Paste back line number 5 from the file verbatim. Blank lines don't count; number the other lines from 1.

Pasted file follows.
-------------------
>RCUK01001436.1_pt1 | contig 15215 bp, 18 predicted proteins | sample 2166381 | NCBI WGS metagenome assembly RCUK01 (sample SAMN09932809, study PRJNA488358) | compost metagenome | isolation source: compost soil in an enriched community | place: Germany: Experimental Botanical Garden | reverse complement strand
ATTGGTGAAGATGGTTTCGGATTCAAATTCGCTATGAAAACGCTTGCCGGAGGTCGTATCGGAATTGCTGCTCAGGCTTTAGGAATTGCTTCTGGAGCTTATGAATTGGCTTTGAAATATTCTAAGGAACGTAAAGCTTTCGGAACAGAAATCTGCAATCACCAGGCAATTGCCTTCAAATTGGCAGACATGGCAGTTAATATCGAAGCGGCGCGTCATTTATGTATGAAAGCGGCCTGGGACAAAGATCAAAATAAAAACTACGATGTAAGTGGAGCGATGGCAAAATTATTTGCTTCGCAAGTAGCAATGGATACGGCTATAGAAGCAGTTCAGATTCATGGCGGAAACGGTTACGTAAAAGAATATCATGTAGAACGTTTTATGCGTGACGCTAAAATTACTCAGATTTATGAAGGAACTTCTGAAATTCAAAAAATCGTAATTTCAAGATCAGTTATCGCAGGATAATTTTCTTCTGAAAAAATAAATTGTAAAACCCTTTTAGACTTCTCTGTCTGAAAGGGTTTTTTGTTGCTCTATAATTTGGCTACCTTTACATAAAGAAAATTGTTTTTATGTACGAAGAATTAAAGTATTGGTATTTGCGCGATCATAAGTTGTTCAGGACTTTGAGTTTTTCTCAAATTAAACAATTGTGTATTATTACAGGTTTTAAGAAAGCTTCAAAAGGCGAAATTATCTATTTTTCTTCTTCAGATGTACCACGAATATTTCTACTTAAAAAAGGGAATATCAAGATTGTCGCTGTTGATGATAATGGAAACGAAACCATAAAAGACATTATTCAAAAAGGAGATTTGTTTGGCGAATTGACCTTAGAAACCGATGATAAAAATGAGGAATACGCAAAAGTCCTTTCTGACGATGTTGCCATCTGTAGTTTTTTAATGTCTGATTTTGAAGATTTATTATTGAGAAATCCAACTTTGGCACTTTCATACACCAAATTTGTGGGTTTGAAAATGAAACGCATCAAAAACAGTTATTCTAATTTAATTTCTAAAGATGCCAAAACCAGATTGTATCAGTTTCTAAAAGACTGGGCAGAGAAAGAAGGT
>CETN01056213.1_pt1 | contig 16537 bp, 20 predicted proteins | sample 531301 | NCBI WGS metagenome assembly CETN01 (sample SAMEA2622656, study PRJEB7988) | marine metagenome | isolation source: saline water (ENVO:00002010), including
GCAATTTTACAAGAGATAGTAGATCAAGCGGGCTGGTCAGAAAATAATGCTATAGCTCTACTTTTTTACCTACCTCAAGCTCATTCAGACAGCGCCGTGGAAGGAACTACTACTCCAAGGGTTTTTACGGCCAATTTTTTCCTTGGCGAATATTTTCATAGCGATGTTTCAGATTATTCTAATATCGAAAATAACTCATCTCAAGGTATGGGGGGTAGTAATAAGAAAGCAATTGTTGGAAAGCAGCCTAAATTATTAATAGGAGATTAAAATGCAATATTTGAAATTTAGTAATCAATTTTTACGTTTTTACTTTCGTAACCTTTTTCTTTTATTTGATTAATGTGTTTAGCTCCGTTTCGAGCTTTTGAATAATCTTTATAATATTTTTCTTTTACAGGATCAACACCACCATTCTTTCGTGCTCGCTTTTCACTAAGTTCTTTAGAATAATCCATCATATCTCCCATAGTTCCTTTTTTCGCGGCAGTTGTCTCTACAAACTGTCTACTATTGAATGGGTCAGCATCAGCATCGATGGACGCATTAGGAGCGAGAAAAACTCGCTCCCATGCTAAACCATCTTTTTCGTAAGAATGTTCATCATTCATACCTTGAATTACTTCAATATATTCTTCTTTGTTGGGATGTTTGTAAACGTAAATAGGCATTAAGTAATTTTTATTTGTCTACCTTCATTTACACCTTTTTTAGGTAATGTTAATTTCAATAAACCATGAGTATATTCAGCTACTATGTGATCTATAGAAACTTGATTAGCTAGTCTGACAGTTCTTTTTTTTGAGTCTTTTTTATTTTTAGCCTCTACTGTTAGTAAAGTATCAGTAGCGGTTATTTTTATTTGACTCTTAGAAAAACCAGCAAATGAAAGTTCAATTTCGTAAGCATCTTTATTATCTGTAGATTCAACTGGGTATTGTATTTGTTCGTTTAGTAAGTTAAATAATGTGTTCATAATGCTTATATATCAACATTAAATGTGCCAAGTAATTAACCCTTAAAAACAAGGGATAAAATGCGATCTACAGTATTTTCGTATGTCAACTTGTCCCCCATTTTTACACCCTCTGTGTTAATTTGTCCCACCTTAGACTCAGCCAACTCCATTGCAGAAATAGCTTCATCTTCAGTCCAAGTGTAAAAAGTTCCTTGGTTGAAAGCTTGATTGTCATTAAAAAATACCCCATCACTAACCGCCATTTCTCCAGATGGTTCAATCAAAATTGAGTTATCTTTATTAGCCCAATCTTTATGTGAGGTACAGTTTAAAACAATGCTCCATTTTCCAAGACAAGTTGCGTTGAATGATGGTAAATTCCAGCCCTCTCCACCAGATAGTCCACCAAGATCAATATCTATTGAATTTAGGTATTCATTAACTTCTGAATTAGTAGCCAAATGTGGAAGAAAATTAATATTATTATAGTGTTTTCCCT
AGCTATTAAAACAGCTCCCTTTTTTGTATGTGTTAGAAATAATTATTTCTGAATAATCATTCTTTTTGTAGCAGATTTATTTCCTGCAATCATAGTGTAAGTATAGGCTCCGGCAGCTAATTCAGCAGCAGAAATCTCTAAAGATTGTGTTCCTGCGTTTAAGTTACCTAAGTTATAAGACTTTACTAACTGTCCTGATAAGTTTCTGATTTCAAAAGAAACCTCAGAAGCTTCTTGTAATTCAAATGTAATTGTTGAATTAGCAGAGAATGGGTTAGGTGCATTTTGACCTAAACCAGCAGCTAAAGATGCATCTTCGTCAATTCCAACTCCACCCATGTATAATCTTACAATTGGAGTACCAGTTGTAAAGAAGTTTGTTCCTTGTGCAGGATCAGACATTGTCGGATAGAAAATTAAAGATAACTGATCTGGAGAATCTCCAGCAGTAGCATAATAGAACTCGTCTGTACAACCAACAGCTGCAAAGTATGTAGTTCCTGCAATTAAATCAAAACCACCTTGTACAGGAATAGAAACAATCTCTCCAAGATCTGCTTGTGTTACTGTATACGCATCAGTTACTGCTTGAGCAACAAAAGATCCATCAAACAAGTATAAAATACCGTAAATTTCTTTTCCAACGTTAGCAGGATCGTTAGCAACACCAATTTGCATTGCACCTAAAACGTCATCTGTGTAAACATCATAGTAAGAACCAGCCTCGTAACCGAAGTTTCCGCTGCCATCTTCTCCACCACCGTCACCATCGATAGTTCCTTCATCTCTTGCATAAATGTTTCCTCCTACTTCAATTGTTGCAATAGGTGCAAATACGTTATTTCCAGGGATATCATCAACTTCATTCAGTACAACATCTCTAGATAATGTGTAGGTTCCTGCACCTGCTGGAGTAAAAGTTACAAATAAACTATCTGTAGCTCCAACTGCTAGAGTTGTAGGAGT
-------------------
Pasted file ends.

AGCTATTAAAACAGCTCCCTTTTTTGTATGTGTTAGAAATAATTATTTCTGAATAATCATTCTTTTTGTAGCAGATTTATTTCCTGCAATCATAGTGTAAGTATAGGCTCCGGCAGCTAATTCAGCAGCAGAAATCTCTAAAGATTGTGTTCCTGCGTTTAAGTTACCTAAGTTATAAGACTTTACTAACTGTCCTGATAAGTTTCTGATTTCAAAAGAAACCTCAGAAGCTTCTTGTAATTCAAATGTAATTGTTGAATTAGCAGAGAATGGGTTAGGTGCATTTTGACCTAAACCAGCAGCTAAAGATGCATCTTCGTCAATTCCAACTCCACCCATGTATAATCTTACAATTGGAGTACCAGTTGTAAAGAAGTTTGTTCCTTGTGCAGGATCAGACATTGTCGGATAGAAAATTAAAGATAACTGATCTGGAGAATCTCCAGCAGTAGCATAATAGAACTCGTCTGTACAACCAACAGCTGCAAAGTATGTAGTTCCTGCAATTAAATCAAAACCACCTTGTACAGGAATAGAAACAATCTCTCCAAGATCTGCTTGTGTTACTGTATACGCATCAGTTACTGCTTGAGCAACAAAAGATCCATCAAACAAGTATAAAATACCGTAAATTTCTTTTCCAACGTTAGCAGGATCGTTAGCAACACCAATTTGCATTGCACCTAAAACGTCATCTGTGTAAACATCATAGTAAGAACCAGCCTCGTAACCGAAGTTTCCGCTGCCATCTTCTCCACCACCGTCACCATCGATAGTTCCTTCATCTCTTGCATAAATGTTTCCTCCTACTTCAATTGTTGCAATAGGTGCAAATACGTTATTTCCAGGGATATCATCAACTTCATTCAGTACAACATCTCTAGATAATGTGTAGGTTCCTGCACCTGCTGGAGTAAAAGTTACAAATAAACTATCTGTAGCTCCAACTGCTAGAGTTGTAGGAGT